‘Far-Right Radicalism’: GOP Wants to Cut Funding for Clean Water Programs by 64%

“House Republicans should be ashamed of themselves,” said one campaigner. “Their spending proposal threatens the very safety of our country’s water and wastewater systems for the sake of political showmanship.”

By Jessica Corbett

The advocacy group Food & Water Watch on Thursday called out Republicans on a U.S. House of Representatives Appropriations Committee panel for pushing a 64% cut to a pair of federal clean water funds in the next fiscal year.

“House Republicans should be ashamed of themselves,” declared Mary Grant, the group’s Public Water for All campaign director, in a statement. “Their spending proposal threatens the very safety of our country’s water and wastewater systems for the sake of political showmanship.”

The Interior, Environment, and Related Agencies Subcommittee, chaired by U.S. Rep. Mike Simpson (R-Idaho), on Thursday marked up a GOP appropriations bill for fiscal year 2024. A Republican fact sheet celebrates proposed “cuts to wasteful spending” and “claw-backs of prior appropriations,” highlighting that it “reins in” the Environmental Protection Agency, “limits abuse of the Endangered Species Act,” and provides protections for the fossil fuel industry.

The GOP proposal would slash appropriations for the Clean Water State Revolving Fund (CWSRF) and Drinking Water State Revolving Fund (DWSRF). The former provides low-interest loans for infrastructure projects like wastewater facilities while the latter provides assistance for initiatives like improving drinking water treatment and fixing old pipes.

Grant stressed that the targeted programs “are widely popular across the political spectrum and have historically enjoyed bipartisan support,” as communities in every state rely on them “to make necessary improvements to keep water and sewer systems safe and reliable.”

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For fiscal year 2023, the CWSRF got $1,638,861,000 and the DWSRF got $1,126,101,000, including congressionally directed spending projects; for next year, House Republicans want to allocate $535,000,000 and $460,611,000, respectively—a nearly $1.8 billion cut collectively.

“This far-right radicalism seeks to undermine the essential programs of a functioning government,” Grant charged. “We cannot allow our country to return to an era when rivers were on fire and communities across the country faced unmitigated toxic water threats. The proposed cuts would leave many with unsafe water and exacerbate the nation’s water affordability crisis, adding more pressure on household water bills at a time when families are already grappling with soaring costs for essential services.”

The U.S. Senate, which is narrowly controlled by Democrats, “must reject this outrageous proposal out of hand,” she said. “Safe water should not be a political bargaining chip, nor used to score cheap political points. Safe water is nonnegotiable.”

Reintroduced in March by U.S. Reps. Bonnie Watson Coleman (D-N.J.) and Ro Khanna (D-Calif.) along with Sen. Bernie Sanders (I-Vt.), the WATER Act is backed by Grant’s group and more than 500 other organizations.

“This is not an issue of any single municipality, but for our entire country,” said Watson Coleman, pointing to water crises in Flint, Michigan, and Jackson, Mississippi. “Due to a combination of climate change, outdated infrastructure, and systemic disinvestment in our most vulnerable communities, millions of Americans risk losing access to one of the most basic necessities for human life.”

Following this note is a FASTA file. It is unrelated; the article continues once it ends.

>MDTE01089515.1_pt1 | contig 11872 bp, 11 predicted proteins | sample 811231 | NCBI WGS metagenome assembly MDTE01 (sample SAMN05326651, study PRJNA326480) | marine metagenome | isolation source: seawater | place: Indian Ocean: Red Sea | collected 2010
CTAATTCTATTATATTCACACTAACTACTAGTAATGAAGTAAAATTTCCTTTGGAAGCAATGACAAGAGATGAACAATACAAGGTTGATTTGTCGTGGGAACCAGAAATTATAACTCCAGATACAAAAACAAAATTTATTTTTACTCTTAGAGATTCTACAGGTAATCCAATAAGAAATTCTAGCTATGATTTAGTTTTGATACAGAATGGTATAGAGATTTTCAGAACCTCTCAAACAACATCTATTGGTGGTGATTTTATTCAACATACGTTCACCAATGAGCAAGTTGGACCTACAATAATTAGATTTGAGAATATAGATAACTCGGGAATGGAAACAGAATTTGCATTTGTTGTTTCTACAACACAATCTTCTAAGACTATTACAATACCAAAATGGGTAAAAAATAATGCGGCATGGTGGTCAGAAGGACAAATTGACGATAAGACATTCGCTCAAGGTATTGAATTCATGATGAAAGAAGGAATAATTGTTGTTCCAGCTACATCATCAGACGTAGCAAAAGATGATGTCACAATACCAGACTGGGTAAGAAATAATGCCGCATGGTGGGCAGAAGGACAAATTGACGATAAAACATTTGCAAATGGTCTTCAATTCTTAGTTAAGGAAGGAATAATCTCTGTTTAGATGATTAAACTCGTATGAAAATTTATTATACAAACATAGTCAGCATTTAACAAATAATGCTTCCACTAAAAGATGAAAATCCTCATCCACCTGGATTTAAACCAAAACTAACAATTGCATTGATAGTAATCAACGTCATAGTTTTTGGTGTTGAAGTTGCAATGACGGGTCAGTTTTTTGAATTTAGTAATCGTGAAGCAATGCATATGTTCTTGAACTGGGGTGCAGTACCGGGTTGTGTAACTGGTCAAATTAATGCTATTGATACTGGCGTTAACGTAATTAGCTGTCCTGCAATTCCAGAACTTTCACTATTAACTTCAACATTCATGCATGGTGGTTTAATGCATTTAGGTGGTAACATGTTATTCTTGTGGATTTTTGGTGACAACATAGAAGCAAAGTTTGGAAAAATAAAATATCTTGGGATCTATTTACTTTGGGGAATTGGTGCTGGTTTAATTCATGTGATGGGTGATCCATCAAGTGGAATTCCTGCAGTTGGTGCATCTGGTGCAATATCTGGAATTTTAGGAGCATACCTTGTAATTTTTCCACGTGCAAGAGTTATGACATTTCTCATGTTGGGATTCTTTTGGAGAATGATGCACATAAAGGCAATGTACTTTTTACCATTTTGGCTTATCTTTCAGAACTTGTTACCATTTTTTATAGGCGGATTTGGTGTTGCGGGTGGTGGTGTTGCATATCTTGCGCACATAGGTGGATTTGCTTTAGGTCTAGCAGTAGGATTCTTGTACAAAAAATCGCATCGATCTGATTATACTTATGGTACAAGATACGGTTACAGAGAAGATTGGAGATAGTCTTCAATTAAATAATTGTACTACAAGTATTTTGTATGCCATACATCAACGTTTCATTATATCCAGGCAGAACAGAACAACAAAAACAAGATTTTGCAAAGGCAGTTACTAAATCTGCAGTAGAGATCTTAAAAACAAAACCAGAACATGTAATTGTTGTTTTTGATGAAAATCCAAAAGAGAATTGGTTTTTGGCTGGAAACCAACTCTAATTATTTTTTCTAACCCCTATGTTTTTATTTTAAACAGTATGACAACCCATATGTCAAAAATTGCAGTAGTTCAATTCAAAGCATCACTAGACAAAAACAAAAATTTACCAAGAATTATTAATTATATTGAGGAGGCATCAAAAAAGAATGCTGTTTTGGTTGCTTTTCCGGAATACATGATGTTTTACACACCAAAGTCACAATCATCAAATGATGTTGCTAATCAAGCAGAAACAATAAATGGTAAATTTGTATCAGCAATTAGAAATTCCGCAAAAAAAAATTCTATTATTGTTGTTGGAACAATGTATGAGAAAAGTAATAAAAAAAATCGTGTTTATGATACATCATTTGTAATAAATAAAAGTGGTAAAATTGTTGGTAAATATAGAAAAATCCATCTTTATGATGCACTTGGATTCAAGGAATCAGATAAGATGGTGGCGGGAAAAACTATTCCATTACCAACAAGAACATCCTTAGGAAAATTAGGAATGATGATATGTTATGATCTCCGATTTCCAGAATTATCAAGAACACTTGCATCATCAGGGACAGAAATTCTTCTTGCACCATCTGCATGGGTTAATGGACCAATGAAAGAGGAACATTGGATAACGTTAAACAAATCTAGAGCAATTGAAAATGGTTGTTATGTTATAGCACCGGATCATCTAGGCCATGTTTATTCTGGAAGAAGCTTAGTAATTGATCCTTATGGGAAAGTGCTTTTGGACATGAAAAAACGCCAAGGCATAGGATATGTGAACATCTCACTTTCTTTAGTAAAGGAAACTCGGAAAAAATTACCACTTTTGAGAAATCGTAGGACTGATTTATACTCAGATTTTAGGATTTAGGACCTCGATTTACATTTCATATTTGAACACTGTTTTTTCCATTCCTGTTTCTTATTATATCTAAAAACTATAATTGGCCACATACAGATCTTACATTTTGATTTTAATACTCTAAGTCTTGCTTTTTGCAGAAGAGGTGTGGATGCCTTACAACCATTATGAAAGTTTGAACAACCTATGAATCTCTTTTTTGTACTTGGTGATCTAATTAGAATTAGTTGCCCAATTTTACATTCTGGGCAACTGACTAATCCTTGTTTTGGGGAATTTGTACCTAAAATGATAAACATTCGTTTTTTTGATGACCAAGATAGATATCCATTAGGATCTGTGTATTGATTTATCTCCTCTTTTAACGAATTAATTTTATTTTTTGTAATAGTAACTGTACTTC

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“Access to safe, clean water is a human right,” she added. “The American water crisis will only get worse if we fail to act. I urge all my colleagues in Congress, Democratic and Republican alike, to support this pro-humanity legislation and pass it without delay.”

Food & Water Watch executive director Wenonah Hauter noted at the time that when Congress and President Joe Biden passed the bipartisan infrastructure deal in 2021, “they provided a modest down payment on critical water improvements.”

“But the investment falls far short of what our communities desperately need,” she warned. “The WATER Act is a responsible, comprehensive approach to repairing our failing water and sewer systems that would provide water justice to communities large and small for decades to come. America needs the WATER Act now.”

The organization’s renewed demand for the legislation on Thursday came in the wake of recently released research from the U.S. Geological Survey suggesting that at least 45% of the country’s tap water is contaminated by per- and polyfluorinated alkyl substances (PFAS), often called “forever chemicals” because they persist in the human body and environment for long periods.

It also followed a May ruling by the U.S. Supreme Court’s right-wing majority that dramatically reduced which wetlands are covered by the Clean Water Act—a decision that Food & Water Watch legal director Tarah Heinzen said “rejects… established science in favor of corporate developers’ profiteering.”

The court was criticized for hearing the case as the Biden administration was still working on a new waters of the United States (WOTUS) rule, which was finalized in December. Notably, the GOP appropriations bill considered by the panel on Thursday would also repeal that regulation.

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